Vitamin D— the sunshine vitamin is absolutely essential for good health.
Vitamin D is made in the skin when exposed to sunlight, and in spite of that, it is the most common nutrient deficiencies in the world.
Vitamin D is essential for bone health and immune system function. In children, vitamin D deficiency may lead to a condition known as rickets (a condition in which the bone tissue doesn’t properly mineralize, leading to skeletal deformities and soft bones).
Vitamin D is protecting against a host of health problems; some of the benefits include:
- Helping the body to absorb calcium for strong bones
- Playing a part in muscle movement
- Supporting nerves in signal transmission to and from the brain
- Supporting the immune system to fight infections and diseases
How Much to Get?
Guidelines on the amount of vitamin D intake are always unclear. Some people will be able to get enough vitamin D from sunlight alone; however, others need to make changes to lifestyle or take supplements.
Recommended daily intake of vitamin D depending on the age is as follows:
- Infants from 0 to 12 months: 400 IU
- For age group from 1 to 70 years: 600 IU
- For the age group 70 years and above: 800 IU
The safe upper limit for vitamin D is 4,000 IU. Doctors may prescribe more than 4,000 IU to correct a vitamin D deficiency.
You can get vitamin D from:
- Sun exposure
- Foods that contain vitamin D
Very few foods are known to contain significant amounts of vitamin D leading to the low intake of it.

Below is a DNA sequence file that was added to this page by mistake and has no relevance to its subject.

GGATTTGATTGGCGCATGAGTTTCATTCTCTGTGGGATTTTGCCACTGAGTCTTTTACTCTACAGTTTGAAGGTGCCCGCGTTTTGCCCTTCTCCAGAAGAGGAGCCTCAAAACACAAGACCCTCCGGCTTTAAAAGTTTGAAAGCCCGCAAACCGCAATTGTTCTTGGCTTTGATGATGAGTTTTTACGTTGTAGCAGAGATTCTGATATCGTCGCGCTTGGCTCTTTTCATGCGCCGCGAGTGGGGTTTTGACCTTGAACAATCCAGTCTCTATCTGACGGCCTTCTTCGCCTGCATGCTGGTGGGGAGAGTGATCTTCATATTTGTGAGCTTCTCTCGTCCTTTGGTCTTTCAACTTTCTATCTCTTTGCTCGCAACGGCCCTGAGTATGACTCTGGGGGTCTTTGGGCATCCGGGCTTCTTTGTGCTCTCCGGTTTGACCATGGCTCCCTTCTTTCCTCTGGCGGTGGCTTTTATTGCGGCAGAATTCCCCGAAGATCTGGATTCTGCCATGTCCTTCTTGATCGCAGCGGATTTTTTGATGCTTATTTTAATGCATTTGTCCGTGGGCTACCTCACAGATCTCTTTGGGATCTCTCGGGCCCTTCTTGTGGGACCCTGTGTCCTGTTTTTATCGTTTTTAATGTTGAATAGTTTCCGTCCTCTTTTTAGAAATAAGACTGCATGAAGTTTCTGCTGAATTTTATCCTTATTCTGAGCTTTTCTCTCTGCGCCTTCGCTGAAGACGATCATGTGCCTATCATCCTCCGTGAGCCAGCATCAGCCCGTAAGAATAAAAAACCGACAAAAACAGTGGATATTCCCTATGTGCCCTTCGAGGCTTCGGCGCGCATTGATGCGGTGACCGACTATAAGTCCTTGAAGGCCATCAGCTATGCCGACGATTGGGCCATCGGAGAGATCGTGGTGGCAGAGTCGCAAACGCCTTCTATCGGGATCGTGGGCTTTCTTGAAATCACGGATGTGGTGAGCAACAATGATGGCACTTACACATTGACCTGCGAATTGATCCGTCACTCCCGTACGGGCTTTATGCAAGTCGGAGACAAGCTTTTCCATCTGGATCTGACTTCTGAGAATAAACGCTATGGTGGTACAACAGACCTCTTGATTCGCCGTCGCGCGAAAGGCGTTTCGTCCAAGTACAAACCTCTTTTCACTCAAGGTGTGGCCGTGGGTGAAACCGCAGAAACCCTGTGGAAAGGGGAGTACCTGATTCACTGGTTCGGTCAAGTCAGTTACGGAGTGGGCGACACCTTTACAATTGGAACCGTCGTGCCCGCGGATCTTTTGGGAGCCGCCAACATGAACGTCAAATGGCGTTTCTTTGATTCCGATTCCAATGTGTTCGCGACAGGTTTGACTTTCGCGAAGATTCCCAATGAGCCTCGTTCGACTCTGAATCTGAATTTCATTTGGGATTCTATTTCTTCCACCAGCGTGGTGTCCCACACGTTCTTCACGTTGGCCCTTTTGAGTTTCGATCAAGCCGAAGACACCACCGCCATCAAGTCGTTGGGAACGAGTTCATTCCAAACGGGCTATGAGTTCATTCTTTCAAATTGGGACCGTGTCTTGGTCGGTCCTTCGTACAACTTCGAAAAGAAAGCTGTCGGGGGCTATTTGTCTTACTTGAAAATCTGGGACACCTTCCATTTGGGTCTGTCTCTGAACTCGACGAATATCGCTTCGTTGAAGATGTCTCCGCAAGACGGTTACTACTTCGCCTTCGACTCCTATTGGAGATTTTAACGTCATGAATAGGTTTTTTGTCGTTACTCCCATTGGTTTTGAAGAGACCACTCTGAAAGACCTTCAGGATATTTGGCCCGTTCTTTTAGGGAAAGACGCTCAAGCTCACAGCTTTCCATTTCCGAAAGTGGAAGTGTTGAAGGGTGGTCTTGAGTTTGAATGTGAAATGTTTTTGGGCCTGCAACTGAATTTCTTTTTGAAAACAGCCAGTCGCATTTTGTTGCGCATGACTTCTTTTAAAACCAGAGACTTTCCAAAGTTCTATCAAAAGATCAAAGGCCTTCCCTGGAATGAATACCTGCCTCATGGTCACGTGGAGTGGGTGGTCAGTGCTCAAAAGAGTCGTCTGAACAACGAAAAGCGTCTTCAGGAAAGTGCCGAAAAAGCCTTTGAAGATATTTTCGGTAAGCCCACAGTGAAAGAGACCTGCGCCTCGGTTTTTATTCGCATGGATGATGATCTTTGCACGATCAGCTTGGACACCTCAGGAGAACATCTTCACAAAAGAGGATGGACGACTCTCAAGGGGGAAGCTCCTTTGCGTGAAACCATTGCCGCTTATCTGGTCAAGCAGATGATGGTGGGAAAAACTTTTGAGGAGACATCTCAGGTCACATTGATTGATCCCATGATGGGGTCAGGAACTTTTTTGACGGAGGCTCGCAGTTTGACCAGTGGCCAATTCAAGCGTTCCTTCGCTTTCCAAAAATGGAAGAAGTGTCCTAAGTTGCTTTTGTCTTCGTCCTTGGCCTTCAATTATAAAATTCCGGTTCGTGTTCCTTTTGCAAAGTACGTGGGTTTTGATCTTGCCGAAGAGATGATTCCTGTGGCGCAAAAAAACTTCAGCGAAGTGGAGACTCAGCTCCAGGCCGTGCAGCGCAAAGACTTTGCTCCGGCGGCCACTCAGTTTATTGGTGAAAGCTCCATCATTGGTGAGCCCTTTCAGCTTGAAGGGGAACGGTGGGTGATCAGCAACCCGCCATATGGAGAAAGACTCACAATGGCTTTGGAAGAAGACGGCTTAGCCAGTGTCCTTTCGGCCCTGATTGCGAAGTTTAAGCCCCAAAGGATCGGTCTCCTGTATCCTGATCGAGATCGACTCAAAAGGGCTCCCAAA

Foods that contain vitamin D include fatty fish like salmon, as well as fish liver oils. Egg yolks also contain small amounts of it, and milk and cereals are also enriched with vitamin D.
Supplements are also widely available and are safe and effective.
Understanding the Results
The most accurate way to measure the vitamin D levels in the body is with a blood test known as 25-hydroxy vitamin D.
A level of 20- 50 ng/mL is considered adequate for healthy people.
A level < 12 ng/mL indicates vitamin D deficiency.
However, levels below 20 ng/mL are too low for healthy bones and general wellbeing.
Bone pain and muscle weakness are common with vitamin D deficiency. For many people, the symptoms are subtle.
Risks associated with low blood levels of vitamin D include:
- Increased risk of death from cardiovascular disease
- Cognitive impairment in older adults
- Severe asthma in children
- Glucose intolerance
- Multiple sclerosis
Vitamin D deficiency can occur for several reasons:
Low intake of the vitamin over time: This is most common among those who follow a strict vegan diet because most of the natural sources are animal-based.
Limited exposure to sunlight: Body makes vitamin D when the skin is exposed to sunlight. Limited exposure in people who are homebound, live in northern latitudes, wear long robes, or have an occupation that prevents sun exposure are at risk of deficiency.
Dark skin: Dark skin is rich in pigment melanin. This pigment reduces the skin’s ability to make vitamin D in response to sunlight exposure.
Failure of kidneys to convert vitamin D to its active form: Ageing can affect kidneys by limiting their ability to convert vitamin D to its active form, thereby increasing the risk of vitamin D deficiency.
Problem with the absorption of vitamin D: People with some medical issues like Crohn’s disease, cystic fibrosis, and celiac disease, can affect the intestine’s ability to absorb vitamin D from the food.
Obesity: People with a BMI ≥ 30 often have low blood levels of vitamin D as the vitamin is extracted from the blood by fat cells, altering its release into the circulation.
Treatment for vitamin D deficiency is through diet and supplements.